In just 110 days of galactic travel towards the direction of the sun beholds the vehement planet Venus. Our closest planetary neighbor’s destiny has succumbed to an inferno.
While explosive, liquid lava dominates it’s surface, what lies under, is a solid and cold place- keeping the mystery of this planet subsistent. Because Venus is Earth’s closest neighbor and is the second planet from the Sun, the planet beams bright. In fact, it’s the third brightest night sky wonder behind the sun and moon.
Venus first debuts along the horizon just around dusk or dawn. Furthermore, Venus is also known as the “Morning Star” and “Evening Star”. This planet reigns supreme in our night sky through out the year but it depends on Earth’s orbit as to whether Venus shines in the morning or evening. It breaks down to about 9.5 months as the Morning Star and 9.5 months as the Evening Star.
It’s in the fortune of this planet’s spot in our solar system that we get to embrace Venus easily in the night sky.
Did you know that Venus has phases similar to the moon when observed from Earth? It’s true.
The Phases of Venus
Venus is an inferior planet, which means Venus orbits around the Sun within the Earth’s orbit. Because of this, telescope observers will notice a change in appearance of the planet just like that of the moon.
When Venus orbits around the Earth, it’s illuminated side rotates towards and away from us, giving such phases that wax and wane.
- When Venus is aligned and opposite from the Earth and Sun, Venus will be full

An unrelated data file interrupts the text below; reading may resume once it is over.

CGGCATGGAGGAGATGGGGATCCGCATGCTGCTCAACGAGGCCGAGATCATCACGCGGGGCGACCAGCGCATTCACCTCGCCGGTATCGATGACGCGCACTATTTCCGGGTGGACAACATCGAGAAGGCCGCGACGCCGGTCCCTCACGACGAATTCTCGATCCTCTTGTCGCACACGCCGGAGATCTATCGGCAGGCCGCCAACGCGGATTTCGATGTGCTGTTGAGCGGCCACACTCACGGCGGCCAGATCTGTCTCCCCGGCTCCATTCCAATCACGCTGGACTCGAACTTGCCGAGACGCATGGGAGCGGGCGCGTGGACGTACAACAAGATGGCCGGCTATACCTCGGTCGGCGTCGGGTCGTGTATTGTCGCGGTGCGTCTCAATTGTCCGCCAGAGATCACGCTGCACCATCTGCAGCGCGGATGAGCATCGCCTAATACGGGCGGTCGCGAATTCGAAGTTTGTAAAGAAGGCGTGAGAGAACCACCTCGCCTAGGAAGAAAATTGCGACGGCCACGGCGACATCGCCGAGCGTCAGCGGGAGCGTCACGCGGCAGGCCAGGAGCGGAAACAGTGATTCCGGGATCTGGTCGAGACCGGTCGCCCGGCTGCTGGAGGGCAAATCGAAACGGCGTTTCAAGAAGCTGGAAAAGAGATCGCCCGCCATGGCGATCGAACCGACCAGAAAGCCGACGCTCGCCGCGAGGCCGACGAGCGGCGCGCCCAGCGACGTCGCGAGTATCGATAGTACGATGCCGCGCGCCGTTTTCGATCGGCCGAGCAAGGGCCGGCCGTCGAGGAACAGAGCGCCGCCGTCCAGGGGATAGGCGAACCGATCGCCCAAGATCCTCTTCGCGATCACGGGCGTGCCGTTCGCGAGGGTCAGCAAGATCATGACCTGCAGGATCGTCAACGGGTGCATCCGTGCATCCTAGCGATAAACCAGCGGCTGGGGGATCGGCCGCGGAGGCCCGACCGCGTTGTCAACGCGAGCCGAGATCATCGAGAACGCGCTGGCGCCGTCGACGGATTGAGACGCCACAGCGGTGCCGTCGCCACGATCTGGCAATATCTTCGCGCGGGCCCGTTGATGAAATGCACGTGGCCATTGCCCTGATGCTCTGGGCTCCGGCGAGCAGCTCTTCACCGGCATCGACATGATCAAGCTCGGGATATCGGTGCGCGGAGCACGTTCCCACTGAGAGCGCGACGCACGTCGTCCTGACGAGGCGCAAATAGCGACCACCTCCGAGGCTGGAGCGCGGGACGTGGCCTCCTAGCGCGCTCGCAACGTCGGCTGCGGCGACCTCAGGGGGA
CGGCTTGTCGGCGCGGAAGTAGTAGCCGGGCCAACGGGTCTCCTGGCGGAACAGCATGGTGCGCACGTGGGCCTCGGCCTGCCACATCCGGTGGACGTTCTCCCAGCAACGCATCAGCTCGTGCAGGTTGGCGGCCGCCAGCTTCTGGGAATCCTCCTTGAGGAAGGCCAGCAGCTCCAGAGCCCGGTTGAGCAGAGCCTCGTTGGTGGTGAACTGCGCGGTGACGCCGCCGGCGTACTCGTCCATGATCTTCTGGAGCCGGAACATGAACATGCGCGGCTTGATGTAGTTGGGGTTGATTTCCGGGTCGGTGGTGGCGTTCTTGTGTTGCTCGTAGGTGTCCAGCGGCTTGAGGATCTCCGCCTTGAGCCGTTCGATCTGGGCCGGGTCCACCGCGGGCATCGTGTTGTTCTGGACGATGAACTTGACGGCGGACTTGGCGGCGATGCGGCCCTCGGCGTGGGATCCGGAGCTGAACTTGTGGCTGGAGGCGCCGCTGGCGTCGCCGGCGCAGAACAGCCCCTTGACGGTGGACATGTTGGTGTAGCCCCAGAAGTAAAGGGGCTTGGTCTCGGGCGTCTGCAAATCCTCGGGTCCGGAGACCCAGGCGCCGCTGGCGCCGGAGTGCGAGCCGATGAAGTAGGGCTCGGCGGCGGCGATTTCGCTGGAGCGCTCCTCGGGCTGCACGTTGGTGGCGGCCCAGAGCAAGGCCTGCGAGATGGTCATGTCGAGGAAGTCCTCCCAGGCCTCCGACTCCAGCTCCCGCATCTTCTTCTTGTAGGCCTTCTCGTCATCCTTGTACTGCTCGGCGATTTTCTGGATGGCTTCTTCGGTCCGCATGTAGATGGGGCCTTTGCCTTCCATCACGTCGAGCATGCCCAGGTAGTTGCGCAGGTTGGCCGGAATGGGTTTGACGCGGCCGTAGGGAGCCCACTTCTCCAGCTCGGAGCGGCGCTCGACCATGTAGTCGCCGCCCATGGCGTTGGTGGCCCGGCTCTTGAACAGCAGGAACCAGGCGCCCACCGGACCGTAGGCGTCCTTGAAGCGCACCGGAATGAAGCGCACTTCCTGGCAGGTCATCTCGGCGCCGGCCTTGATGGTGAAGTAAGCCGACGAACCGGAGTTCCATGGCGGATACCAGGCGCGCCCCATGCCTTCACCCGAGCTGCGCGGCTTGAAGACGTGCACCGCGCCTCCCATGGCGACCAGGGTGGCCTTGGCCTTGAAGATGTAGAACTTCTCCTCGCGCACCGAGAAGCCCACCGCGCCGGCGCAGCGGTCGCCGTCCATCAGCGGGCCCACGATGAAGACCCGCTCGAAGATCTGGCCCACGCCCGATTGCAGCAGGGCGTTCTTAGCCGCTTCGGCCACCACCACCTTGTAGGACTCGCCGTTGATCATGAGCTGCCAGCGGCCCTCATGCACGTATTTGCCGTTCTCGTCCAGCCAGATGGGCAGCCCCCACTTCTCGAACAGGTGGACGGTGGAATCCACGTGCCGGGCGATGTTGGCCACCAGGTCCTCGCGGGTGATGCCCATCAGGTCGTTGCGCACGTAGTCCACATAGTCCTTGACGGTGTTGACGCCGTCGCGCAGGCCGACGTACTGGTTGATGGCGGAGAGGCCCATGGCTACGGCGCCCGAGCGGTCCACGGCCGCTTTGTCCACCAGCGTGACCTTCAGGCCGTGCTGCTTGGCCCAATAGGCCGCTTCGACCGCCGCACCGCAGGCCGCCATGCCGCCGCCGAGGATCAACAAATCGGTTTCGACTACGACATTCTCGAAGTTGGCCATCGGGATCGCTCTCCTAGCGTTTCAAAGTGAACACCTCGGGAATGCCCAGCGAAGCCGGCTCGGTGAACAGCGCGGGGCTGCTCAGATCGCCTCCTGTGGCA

- When Venus is at its peak elongation from the Sun, it will reach a quarter phase
- When Venus comes around to the near side between the Earth and the Sun, it will be at a crescent phase
- When Venus is between the Earth and Sun, it will be at its new phase.
Venus rotates extremely slow so the phases are not on the same timeline as the moon. It takes approximately 584 days for Venus to go from a new phase to full phase. One day on Venus is equal to 243 days on Earth. If that’ not alluring enough, Venus also rotates backwards.
Unlike the moon, Venus has a very active atmosphere and is enshrouded by a thick blanket of white clouds. These characteristics reflect increased illumination with the rays of sunlight, so even when Venus is at a new phase, observers are still able to catch a halo of the planet.
To find out Venus’s current phase visit Wolfram Alpha.
Venus is an incredible planet, just like all of the planets in our solar system. Though Venus packs a mysterious punch as to why it has a torched surface, fierce atmosphere yet a cold core; nevertheless, the planet offers any night sky seeker a mesmerizing view.